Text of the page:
Casely-Hayford, Gus
(2012) The Lost Kingdoms of Africa. Published by Bantram Press. A hardback book.

Crabtree, Vexen
(2019) "What is the Best Country in the World? An Index of Morality, Conscience and Good Life" (2019). Accessed 2019 Jan 13.

Donnelly, Jack
(2013) Universal Human Rights in Theory and Practice. 3rd edition. Published by Cornell University Press.

The Fraser Institute
(2016) The Human Freedom Index. Published by The Cato Institute, The Fraser Institute and the Friedrich Naumann Foundation for Freedom. Covers data up to 2014. On www.fraserinstitute.org/.../human-freedom-index-2016.

Human Rights Watch
(2018) World Report 2018. Covering the events of 2017.

Klein, Naomi
(2004) No Logo. Originally published 2000, HarperCollins, London, UK. A paperback book.

McCall, Andrew
(1979) The Medieval Underworld. 2004 edition. Published by Sutton Publishing. A paperback book.

Thomson, Oliver
(1993) A History of Sin. Published by Canongate Press. A hardback book.

United Nations
(2011) Human Development Report. Published by the UN Development Programme. This edition had the theme of Sustainability and Equity: A Better Future for All. Available on hdr.undp.org/... UN Development Program: About the Human Development Index.
(2017) Human Development Report. Published by the UN Development Programme. Data for 2015. Available on hdr.undp.org/.

Walk Free Foundation
(2018) Global Slavery Index. Published on www.walkfreefoundation.org/.

Footnotes

  1. World Bank data on data.worldbank.org accessed 2013 Nov 04.^
  2. UN (2011) .^
  3. UN (2017). Table 1.^
  4. UN (2017). Gross National Income, per person. Table 1.^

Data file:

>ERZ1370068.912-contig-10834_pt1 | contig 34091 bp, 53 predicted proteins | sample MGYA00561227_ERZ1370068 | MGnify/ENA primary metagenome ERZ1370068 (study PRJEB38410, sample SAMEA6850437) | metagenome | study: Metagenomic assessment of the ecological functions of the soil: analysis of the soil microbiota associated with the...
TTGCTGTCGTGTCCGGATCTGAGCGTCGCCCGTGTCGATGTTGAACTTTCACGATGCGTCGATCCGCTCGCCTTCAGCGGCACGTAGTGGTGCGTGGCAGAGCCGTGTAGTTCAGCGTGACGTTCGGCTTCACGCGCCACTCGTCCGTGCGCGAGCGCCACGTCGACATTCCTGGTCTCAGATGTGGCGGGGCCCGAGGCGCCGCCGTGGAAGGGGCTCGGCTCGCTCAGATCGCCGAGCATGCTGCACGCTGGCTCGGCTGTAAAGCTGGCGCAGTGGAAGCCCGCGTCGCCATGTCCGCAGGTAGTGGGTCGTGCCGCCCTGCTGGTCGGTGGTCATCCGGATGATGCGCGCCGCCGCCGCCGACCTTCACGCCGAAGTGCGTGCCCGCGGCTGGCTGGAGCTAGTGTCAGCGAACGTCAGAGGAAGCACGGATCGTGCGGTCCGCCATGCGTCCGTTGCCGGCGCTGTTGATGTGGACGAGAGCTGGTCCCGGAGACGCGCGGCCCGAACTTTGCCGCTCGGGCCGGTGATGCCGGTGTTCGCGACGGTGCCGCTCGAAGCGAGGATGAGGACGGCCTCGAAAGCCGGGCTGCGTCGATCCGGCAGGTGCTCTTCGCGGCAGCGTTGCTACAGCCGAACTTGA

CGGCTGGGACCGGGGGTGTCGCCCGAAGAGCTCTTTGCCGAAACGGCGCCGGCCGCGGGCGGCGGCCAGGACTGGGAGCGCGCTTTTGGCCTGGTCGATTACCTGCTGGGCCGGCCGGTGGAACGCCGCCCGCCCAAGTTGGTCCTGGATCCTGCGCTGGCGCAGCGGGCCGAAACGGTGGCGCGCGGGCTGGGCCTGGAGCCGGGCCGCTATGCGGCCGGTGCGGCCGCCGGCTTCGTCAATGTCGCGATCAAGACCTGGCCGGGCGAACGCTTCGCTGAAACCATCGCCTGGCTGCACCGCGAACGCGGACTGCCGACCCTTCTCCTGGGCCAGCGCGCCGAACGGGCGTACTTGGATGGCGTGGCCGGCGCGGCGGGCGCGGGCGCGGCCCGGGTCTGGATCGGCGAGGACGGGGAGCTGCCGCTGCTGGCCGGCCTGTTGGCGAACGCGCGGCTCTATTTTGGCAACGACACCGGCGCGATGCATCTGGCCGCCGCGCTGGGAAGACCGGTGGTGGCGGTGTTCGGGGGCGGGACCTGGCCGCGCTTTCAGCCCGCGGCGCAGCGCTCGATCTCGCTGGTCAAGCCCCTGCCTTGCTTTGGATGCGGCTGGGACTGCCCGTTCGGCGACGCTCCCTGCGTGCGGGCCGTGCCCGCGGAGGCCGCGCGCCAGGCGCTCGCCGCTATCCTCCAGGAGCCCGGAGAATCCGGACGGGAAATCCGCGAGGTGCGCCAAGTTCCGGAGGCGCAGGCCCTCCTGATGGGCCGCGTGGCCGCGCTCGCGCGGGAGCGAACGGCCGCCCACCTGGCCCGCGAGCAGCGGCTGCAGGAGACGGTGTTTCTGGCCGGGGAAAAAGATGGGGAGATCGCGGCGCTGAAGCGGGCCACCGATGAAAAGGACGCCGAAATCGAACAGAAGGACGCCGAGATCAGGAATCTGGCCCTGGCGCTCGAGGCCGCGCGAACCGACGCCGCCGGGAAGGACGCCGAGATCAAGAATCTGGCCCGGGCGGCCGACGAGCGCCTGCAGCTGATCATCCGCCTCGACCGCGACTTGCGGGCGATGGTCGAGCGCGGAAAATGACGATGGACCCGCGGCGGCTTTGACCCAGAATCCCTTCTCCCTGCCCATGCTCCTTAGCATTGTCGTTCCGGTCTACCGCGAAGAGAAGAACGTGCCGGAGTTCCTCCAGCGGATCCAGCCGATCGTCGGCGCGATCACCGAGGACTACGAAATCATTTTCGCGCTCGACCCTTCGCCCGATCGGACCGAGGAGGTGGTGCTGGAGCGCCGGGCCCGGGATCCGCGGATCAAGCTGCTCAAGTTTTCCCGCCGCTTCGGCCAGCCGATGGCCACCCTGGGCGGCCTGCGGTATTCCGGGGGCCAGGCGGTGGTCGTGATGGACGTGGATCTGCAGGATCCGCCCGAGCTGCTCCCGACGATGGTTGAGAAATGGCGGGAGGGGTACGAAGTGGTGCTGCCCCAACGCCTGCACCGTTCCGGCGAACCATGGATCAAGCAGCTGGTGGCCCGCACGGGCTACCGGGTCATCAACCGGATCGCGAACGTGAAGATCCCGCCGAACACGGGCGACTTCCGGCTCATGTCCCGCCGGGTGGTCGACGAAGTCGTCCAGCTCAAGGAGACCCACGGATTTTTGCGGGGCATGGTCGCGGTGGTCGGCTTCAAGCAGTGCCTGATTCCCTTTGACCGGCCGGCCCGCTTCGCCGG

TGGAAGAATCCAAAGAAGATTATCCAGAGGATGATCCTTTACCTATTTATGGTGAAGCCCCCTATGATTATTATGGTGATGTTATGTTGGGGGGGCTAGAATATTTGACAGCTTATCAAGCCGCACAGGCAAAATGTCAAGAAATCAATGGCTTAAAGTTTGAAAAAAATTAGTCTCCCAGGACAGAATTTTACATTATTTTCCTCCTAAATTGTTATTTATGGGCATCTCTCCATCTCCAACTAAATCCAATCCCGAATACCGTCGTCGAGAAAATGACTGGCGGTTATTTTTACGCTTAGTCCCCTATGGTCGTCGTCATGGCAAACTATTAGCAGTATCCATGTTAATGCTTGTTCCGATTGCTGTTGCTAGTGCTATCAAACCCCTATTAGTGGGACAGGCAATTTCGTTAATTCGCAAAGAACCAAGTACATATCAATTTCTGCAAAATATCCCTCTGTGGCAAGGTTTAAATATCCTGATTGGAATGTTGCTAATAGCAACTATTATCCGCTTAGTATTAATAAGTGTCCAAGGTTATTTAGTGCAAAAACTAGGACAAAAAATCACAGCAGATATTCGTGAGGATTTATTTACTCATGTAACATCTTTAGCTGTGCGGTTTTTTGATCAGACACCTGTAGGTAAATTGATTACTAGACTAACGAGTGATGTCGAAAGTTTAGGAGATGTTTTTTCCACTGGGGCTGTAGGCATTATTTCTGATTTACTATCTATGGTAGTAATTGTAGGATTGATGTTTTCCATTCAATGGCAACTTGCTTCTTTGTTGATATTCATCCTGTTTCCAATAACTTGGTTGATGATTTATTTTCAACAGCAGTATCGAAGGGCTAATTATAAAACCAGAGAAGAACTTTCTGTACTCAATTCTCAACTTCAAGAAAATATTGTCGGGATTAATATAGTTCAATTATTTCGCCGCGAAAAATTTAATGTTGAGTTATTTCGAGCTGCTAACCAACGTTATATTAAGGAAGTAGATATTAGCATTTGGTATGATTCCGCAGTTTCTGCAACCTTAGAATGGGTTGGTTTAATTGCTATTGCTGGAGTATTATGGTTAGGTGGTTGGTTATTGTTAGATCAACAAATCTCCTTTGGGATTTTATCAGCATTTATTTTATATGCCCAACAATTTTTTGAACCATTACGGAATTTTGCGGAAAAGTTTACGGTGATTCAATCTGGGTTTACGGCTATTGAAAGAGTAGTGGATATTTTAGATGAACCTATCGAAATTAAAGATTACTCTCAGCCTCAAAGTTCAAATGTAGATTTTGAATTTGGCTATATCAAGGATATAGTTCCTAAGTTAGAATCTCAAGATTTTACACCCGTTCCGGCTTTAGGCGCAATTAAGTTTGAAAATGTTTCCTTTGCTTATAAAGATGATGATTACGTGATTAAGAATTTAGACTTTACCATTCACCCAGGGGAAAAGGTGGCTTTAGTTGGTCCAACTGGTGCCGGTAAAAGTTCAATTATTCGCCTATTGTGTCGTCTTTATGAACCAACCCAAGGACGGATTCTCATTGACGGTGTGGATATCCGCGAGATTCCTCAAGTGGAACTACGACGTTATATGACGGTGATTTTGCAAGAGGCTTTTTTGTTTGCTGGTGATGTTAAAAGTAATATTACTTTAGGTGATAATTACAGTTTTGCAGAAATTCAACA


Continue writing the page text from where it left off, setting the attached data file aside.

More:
5. International Standards Organisation (ISO) standard ISO3166-1, on www.iso.org, accessed 2013 May 01.^
  6. Top level domains (TLDs) are managed by the Internet Assigned Numbers Authority (IANA) on www.iana.org.^
  7. According to ISO4217.^
  8. According to ITU-T.^
  9. Walk Free Foundation (2018) .^^
  10. Human Rights Watch (2018). Negative and positive comments have been added to create a score for each country covered in the report.^^
  11. Fraser Institute, the (2016). Covers data for 2014.^^
  12. ^^
  13. Sources:^^
  14. Transparency International Corruption Perceptions Index (2017). Accessed 2017 Dec 30. The scores given are the TI average for the years 2012-2016.^^
  15. Reporters Without Borders Report "2013 World Press Freedom Index: Dashed hopes after spring" at fr.rsf.org/.../classement_2013_gb-bd.pdf accessed 2013 Feb.^^
  16. Human Rights Watch (2018). p311-316.^^^^
  17. ADL (2014). Lower is better.^
  18. Max possible=24. Total amount of treaties ratified. Nominal Commitment to Human Rights report published by UCL School of Public Policy, London, UK, at ucl.ac.uk/spp/research/research-projects/nchr accessed 2011 Apr 30.^
  19. Thomson (1993). p28.^
  20. McCall (1979). p180.^
  21. Thomson (1993). p166.^
  22. Casely-Hayford (2012). p253.^
  23. Thomson (1993). p31.^
  24. Thomson (1993). p199.^
  25. Thomson (1993). p28-29.^
  26. Klein (2004) .^
  27. Walk Free Foundation (2018). p2.^
  28. UN (2017). Table 5. Lower is better.^
  29. "What is the Best Country in the World? An Index of Morality, Conscience and Good Life: 2.9. Women Stand for Election & Vote" by Vexen Crabtree (2019)^
  30. Donnelly (2013). Chapter 16 "Nondiscrimination for All: The Case of Sexual Minorities" p278.^
  31. Donnelly (2013). Chapter 16 "Nondiscrimination for All: The Case of Sexual Minorities" p289. According to a 1992 ruling of the Human Rights Committee, which declared that 'it is undisputed that adult consensual sexual activity in private is covered by the concept of privacy' when discussing Article 17 of the International Covenant on Civil and Political Rights. See Human Rights Committee, Communication 488/1992, paragraph 8.2.^
  32. "What is the Best Country in the World? An Index of Morality, Conscience and Good Life" by Vexen Crabtree (2019)^